The Prototyper

An inventive builder, able to transform ideas into real objects or experiences with his own two hands.

 

Adidas

Adidas has developed technology that allows them to turn the plastic trash that litters the ocean into thread, which they used to create a new running shoe called Parley.  The shoe is designed with an ocean green wave pattern.  The design team made many prototypes of this shoe in order to get the plastic material flexible and durable enough for everyday use.  One big challenge was getting rid of the dead fish smell that came with some of the recycled plastic that was once used for fishing nets.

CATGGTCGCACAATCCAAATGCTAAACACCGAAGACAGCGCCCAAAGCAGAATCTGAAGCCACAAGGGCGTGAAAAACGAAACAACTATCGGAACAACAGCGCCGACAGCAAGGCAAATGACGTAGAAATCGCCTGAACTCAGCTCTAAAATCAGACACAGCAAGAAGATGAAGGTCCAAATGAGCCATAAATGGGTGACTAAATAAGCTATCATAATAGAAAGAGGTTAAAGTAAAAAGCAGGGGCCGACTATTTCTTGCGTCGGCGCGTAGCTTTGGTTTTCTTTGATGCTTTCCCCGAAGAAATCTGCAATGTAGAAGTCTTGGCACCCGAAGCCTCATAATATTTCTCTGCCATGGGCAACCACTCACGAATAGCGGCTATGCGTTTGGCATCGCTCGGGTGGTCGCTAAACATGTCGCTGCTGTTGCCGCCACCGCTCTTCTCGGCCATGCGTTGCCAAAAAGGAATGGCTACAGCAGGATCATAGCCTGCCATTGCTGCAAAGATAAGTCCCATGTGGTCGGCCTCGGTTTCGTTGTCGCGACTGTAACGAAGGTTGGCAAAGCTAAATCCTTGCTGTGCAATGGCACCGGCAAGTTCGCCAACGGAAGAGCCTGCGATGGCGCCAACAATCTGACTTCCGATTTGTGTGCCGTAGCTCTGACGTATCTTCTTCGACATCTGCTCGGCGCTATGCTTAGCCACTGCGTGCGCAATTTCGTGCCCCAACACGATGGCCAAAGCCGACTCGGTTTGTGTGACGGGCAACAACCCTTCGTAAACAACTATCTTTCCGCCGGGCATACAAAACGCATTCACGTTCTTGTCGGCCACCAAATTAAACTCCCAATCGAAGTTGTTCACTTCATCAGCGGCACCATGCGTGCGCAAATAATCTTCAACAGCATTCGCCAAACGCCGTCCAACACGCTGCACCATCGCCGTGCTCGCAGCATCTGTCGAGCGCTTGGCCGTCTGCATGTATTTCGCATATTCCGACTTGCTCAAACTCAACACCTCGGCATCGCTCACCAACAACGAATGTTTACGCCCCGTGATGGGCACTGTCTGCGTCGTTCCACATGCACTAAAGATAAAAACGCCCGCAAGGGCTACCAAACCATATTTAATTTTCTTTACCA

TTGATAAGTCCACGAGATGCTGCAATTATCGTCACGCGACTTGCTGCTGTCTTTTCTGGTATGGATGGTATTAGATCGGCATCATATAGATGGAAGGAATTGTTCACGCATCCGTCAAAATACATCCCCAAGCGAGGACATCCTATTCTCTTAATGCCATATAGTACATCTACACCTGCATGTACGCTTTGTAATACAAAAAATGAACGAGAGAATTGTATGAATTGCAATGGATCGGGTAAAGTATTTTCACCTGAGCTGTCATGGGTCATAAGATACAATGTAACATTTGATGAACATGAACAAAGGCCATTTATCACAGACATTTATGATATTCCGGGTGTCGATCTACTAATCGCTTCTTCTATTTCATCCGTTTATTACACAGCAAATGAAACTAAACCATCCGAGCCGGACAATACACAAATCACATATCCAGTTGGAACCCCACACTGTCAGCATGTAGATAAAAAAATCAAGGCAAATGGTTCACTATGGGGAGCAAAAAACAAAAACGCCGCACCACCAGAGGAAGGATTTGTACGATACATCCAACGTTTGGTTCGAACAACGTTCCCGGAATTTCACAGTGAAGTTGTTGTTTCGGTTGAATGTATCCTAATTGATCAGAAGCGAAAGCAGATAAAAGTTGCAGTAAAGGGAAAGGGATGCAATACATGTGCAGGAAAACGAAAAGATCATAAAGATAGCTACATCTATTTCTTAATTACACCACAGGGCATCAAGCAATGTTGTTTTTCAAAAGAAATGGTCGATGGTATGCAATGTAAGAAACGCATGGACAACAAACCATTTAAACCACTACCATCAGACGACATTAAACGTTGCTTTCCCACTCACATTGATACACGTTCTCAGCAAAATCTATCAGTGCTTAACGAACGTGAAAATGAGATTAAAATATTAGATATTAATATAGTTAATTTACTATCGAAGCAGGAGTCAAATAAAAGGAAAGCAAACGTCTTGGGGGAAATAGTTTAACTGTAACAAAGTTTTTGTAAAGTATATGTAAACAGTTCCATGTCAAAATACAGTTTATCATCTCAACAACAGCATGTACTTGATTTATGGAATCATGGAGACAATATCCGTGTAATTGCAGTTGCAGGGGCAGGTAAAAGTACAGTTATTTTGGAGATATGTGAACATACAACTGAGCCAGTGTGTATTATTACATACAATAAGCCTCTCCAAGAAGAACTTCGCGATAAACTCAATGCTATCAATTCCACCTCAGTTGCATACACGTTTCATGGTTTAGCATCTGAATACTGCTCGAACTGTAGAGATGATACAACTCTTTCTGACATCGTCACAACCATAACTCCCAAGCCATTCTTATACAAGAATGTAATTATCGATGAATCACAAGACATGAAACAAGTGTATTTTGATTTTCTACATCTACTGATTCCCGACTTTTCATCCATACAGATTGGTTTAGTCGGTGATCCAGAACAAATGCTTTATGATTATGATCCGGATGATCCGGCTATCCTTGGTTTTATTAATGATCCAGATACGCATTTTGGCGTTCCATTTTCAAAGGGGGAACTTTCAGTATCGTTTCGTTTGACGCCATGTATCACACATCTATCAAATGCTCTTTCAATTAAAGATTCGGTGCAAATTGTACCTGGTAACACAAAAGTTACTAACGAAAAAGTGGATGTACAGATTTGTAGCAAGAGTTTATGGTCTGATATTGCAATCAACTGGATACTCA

The Tester

An open-minded experimenter, able to use what she sees and hears to make solutions even better.

 

Hövding Badge

Two designers in Sweden have invented an "invisible" bike helmet.  It looks a lot like a scarf that a cyclist wears around his or her neck.  If a rider gets into an accident, the helmet inflates to protect the person's head and neck.  The designers spent a lot of time testing their ideas by simulating icy roads and other common bike-crash situations to make sure their invisible helmet only inflates during a real crash and not during a bumpy ride.

The Presenter

A confident storyteller, able to clearly describe and explain what she wants people to understand.